This site is surprisingly detailed for such an old battle:

      http://www.britishbattles.com/spanish-war/spanish-armada.htm

      Didn’t realize Phillip II’s whole reason for this was to depose the Protestant Queen Elizabeth I – but the template for the settlement of the New World was determined.

    8. Lexington Green Says:

      The passage he found was the Strait of Magellan.

    9. David Foster Says:

      Bill B…”And that’s how the term “Black Irish” came into being. Fair skinned Irish women marrying darker complexioned Spanish sailors washed ashore.”

      The Sibling of Daedalus has a related post.

    10. Bill Brandt Says:

      Lex – I had done a cursory Google lookup on “Tip of South America” and got Cape Horn. But in researching this further came to the Strait of Magellan – which is just to the north of the tip and
      an intricate passage.

      Think of the time that had to have taken in navigating…

      Then to the immediate tip is Drake’s Passage – it was about 20 years ago that evidence was found of Sir Francis Drake visiting Northern California – maybe a bit longer. And we have also found evidence of a Chinese junk visiting the area – much earlier no doubt.

      Years ago while visiting Tahiti – on the island of Moorea is a beautiful little bay where trans-pacific sailors like to moor – called Cook’s Bay. James Cook met a similar fate to Magellan. But 200 years after him.

      Think of the courage it too for those people to venture into the unknown by themselves.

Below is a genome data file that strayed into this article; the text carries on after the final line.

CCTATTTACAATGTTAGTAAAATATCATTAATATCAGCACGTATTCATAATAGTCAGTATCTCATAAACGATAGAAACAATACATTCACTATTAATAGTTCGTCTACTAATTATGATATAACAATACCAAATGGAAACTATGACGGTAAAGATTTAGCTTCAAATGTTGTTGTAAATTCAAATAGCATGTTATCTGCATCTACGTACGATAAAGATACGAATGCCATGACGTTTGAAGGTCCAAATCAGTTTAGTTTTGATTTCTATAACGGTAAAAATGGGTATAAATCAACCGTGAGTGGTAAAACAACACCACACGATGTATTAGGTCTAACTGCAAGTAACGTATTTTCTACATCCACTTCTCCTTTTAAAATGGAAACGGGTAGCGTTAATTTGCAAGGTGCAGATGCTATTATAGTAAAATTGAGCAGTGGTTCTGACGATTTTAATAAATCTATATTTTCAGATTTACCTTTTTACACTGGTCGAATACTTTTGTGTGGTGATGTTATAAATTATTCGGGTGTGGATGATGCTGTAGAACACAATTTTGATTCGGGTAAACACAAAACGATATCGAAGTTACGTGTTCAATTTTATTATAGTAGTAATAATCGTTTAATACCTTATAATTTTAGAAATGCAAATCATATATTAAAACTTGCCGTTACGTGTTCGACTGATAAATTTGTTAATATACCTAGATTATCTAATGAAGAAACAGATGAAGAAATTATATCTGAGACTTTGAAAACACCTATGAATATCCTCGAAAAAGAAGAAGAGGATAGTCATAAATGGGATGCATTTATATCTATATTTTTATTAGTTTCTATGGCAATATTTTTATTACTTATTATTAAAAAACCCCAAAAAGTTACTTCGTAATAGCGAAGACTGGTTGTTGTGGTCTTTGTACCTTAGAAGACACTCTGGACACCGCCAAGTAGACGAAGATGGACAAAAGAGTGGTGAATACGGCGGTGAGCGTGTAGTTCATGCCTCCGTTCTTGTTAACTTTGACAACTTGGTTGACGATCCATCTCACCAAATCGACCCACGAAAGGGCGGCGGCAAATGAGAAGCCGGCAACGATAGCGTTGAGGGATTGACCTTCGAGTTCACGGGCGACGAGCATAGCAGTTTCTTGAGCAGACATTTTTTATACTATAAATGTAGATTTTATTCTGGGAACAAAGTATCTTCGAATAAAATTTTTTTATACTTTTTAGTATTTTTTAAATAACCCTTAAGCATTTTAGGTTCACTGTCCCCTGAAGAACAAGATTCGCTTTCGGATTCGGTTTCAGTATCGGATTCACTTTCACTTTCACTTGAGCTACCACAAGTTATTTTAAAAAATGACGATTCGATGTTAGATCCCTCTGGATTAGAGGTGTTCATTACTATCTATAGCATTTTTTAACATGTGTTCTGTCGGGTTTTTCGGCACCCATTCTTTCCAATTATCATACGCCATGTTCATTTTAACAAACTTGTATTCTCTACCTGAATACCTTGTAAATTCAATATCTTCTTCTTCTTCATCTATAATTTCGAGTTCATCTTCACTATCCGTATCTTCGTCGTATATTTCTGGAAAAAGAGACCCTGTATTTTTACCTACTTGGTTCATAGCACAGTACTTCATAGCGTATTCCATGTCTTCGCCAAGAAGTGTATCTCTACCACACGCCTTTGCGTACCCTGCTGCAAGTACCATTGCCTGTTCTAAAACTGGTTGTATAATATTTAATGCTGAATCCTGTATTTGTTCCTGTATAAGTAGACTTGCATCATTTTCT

But, I believe in view of the time and what he explored, Magellan has to have been the greatest of them all.

    11. Bill Brandt Says:

      David – I am fascinated by history and by what we don’t know. We don’t even know how the Pyramids were built. The Black Irish are, to me, a wonderful example of how seemingly unrelated events (a storm in the North Sea) had consequences to this day, both in Ireland’s population and the direction of the “New World”.

      If you take a Caribbean cruise, try to see Cartegena, in Northern Columbia. Cartegena was the exit port for the Spanish, where all the South American gold left for Spain. You can see Spanish forts guarding the harbor – evidence of her glorious past.

    12. Lexington Green Says:

      U.S.S. Ronald Reagan transitting the Straits of Magellan in 2006. Apparently the first aircraft carrier ever to do so.

    13. Tim Says:

      Interesting that you bring up Elizabeth the First, Bill. I have read Mary Stuart, another Zwieg book which, of course, concerns Elizabeth I. It turns out that Mary probably had a better claim to the throne of England than did Elizabeth, who was not legitimate.